Asus’s ROG Rapture GT-AXE11000 Router Turns Wi-Fi 6E a Reality

GT AXE 11000 Top
Asus The ROG Rapture GT-AXE11000 is the very firs Wi-Fi 6E router on the market. Note the ROG Aura color-changing light on top.

Yes, the latest Wi-Fi 6E you’ve been holding your breath for is real! Asus announced today the ROG Rapture GT-AXE11000 — the very first router on the market that supports the new 6 GHz Wi-Fi standard — as part of its Meta Buffs product lines.  

Meta Buffs is an all-new line-up, within Asus’s Republic of Gamers (ROG) brand, of gaming that includes video cards, monitors, mice, headphones, and others. And of course, there’s this new router.

Similar design and specs

The details of the ROG GT-AXE11000 are still sketchy for now, but here are a few photos for you to get an idea:

GT AXE 11000 Button
Asus The ROG GT-AXE11000 is a square box with eight large antennas. OK, not exactly perfectly square since this corner is tapered off.

GT AXE 11000 Ports
Asus The new router, like its older brother, has four Gigabit LAN ports, one Gigabit WAN port and a 2.5 Gbps LAN/WAN port.

GT AXE 11000 Side
Asus It also comes with two USB 3.0 ports. Note how this corner here is also slightly beveled off. How creative!

But the name itself, GT-AXE11000, rings a bell. This router is clearly the next step from Asus’s existing GT-AX11000, which is currently the top Wi-Fi 6 tri-band gaming router.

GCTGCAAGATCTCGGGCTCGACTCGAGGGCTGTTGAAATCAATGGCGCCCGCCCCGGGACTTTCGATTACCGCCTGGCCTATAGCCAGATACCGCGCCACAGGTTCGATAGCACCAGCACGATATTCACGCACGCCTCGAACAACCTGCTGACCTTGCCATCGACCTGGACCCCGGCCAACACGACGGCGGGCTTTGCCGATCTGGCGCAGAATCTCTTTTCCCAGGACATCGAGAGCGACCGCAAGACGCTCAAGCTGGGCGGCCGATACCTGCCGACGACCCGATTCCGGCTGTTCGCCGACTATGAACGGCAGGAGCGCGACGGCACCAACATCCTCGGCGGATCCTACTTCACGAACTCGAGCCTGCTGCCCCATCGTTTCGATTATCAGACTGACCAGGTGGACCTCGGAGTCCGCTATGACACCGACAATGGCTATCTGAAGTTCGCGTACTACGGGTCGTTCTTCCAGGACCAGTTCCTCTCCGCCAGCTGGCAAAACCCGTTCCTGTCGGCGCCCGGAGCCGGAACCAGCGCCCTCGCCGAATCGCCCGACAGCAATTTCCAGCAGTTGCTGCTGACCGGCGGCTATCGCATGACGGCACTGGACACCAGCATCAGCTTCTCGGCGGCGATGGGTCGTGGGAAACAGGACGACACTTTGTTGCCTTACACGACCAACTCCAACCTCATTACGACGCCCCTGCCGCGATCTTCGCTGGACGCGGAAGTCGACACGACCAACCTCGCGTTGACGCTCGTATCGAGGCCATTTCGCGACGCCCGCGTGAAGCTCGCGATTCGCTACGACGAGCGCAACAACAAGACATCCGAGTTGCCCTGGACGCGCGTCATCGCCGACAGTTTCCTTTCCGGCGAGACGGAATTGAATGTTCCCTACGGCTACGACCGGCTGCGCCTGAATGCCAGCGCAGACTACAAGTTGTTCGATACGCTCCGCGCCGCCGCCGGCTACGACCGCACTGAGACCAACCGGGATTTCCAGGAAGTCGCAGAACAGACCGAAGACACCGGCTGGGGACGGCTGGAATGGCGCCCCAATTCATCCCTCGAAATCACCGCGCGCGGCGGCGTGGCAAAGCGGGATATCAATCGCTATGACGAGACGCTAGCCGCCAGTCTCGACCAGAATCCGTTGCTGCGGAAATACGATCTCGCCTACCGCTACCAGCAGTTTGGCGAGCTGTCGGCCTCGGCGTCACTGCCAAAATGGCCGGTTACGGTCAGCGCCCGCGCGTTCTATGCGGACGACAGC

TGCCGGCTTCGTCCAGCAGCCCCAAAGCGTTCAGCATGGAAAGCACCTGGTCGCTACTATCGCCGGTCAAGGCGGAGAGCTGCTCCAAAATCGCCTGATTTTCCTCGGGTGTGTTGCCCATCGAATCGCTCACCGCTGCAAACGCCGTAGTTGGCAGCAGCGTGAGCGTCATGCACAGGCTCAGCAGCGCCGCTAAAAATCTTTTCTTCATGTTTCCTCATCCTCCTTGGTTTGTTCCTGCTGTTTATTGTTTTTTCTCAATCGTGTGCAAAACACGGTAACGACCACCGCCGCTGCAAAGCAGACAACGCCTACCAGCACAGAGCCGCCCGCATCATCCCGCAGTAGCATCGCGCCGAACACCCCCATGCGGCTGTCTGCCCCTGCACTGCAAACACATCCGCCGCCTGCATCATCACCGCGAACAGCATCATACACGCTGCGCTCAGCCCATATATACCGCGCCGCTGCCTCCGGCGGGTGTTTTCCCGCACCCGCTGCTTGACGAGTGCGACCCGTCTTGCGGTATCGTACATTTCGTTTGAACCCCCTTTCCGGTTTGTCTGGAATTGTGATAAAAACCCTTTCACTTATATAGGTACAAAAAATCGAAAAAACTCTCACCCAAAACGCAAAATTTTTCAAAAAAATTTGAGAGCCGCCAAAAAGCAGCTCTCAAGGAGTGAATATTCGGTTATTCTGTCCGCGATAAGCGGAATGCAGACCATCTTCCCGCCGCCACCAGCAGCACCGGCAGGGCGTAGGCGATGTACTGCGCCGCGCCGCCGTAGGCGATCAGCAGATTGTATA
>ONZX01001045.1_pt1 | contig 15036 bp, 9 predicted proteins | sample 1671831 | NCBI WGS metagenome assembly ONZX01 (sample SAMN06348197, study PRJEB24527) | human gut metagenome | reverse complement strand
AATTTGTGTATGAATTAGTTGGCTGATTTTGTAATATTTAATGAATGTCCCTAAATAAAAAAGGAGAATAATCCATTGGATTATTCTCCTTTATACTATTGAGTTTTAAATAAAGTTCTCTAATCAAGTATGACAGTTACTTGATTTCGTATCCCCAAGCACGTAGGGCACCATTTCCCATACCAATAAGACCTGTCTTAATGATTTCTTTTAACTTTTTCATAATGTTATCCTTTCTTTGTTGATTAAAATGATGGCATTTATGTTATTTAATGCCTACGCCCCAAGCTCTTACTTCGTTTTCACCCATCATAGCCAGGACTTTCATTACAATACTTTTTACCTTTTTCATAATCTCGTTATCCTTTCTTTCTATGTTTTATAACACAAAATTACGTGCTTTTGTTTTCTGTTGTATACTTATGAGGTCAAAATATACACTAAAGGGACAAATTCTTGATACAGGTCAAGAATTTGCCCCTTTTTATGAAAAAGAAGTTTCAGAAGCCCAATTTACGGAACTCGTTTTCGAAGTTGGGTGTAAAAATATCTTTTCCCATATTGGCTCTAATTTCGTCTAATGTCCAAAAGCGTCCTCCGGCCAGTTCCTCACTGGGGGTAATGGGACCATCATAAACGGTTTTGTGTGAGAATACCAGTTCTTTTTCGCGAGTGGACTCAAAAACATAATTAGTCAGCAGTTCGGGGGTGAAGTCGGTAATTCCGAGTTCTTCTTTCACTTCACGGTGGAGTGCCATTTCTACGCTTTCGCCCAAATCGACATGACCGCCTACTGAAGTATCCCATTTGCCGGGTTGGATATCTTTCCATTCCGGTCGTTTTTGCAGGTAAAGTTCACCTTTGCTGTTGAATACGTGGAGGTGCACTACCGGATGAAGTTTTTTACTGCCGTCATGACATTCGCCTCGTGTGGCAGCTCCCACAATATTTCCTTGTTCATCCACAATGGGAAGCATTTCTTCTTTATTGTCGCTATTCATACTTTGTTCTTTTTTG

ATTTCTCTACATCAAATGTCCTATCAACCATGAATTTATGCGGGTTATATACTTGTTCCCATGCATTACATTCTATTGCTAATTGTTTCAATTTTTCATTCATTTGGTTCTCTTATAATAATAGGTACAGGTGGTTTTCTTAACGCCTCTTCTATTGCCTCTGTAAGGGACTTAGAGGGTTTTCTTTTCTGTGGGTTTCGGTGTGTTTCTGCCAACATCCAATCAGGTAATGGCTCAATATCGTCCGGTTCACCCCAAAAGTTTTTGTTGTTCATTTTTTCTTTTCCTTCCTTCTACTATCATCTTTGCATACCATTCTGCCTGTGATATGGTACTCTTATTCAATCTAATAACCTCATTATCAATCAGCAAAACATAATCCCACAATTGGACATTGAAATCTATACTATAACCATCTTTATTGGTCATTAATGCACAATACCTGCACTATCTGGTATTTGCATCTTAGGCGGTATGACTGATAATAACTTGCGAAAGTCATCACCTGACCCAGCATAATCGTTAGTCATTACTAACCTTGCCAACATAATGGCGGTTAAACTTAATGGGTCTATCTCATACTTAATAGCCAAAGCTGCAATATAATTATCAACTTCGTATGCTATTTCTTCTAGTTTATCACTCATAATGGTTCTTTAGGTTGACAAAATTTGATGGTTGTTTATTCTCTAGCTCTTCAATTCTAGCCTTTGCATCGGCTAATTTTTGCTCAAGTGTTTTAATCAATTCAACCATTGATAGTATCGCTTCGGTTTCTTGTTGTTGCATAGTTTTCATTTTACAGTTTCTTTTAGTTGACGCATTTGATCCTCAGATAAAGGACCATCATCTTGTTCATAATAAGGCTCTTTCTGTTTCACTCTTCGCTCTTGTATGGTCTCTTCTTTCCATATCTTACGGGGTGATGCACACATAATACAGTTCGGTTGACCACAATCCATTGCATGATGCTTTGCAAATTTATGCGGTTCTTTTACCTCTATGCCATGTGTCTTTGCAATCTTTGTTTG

And the new GT-AXE11000 is very similar to its older brother, including the design, which is — don’t hold your breath for it! — a square box with eight antennas sticking up from the sides. On top of that, it also has similar processing power, with a quad-core 1.8 GHz 64-bit CPU and 1 GB of RAM.

It has the same amount of ports, too. The GT-AXE11000 comes with a 2.5 Gbps LAN/WAN port, four Gigabit LANs, and one Gigabit WAN. It also supports Link Aggregation on both the WAN and LAN sides to deliver multi-gig speeds.

However, there’s one big difference. The GT-AXE11000’s third band is now a 6 GHz one. It’s a tri-band router of three frequency bands, including a 2.4 GHz, 5 GHz, and 6 GHz. As a result, it has access to an additional seven continuous 160 MHz channels or fourteen 80 MHz ones. This allows for super-fast Wi-Fi 6 speeds with ease.

In terms of capacity, though, the new router delivers the same as its predecessor. It has up to 11000 Mbps of combined theoretical bandwidth across all bands. The new 6 GHz band means you will likely enjoy its top speed when you use Wi-Fi 6E clients. Due to spectrum shortage, the 5 GHz band can hardly deliver Wi-Fi 6’s potential.

Availability

Asus says the GT-AXE11000 will be available for purchase comes December — you’ll likely find its full review here before that.

It’s unclear how much it will cost, but you can expect it to be more expensive than the GT-AX11000. There’s no rush in getting it, however. You’ll also need Wi-Fi 6E clients to enjoy the new standard’s speed. And those might take even longer, possibly sometimes in 2021, to be available.

READ NOW:  Holding Your Breath for Wi-Fi 6E? Here's All You Need to Know!

Nonetheless, this is an exciting development. With the introduction of the ROG Rapture GT-AXE11000, Asus has just made the Wi-Fi 6E standard official. My take is other networking vendors will soon follow suit. And that means the new era of hopefully much better wireless speeds is (almost) here.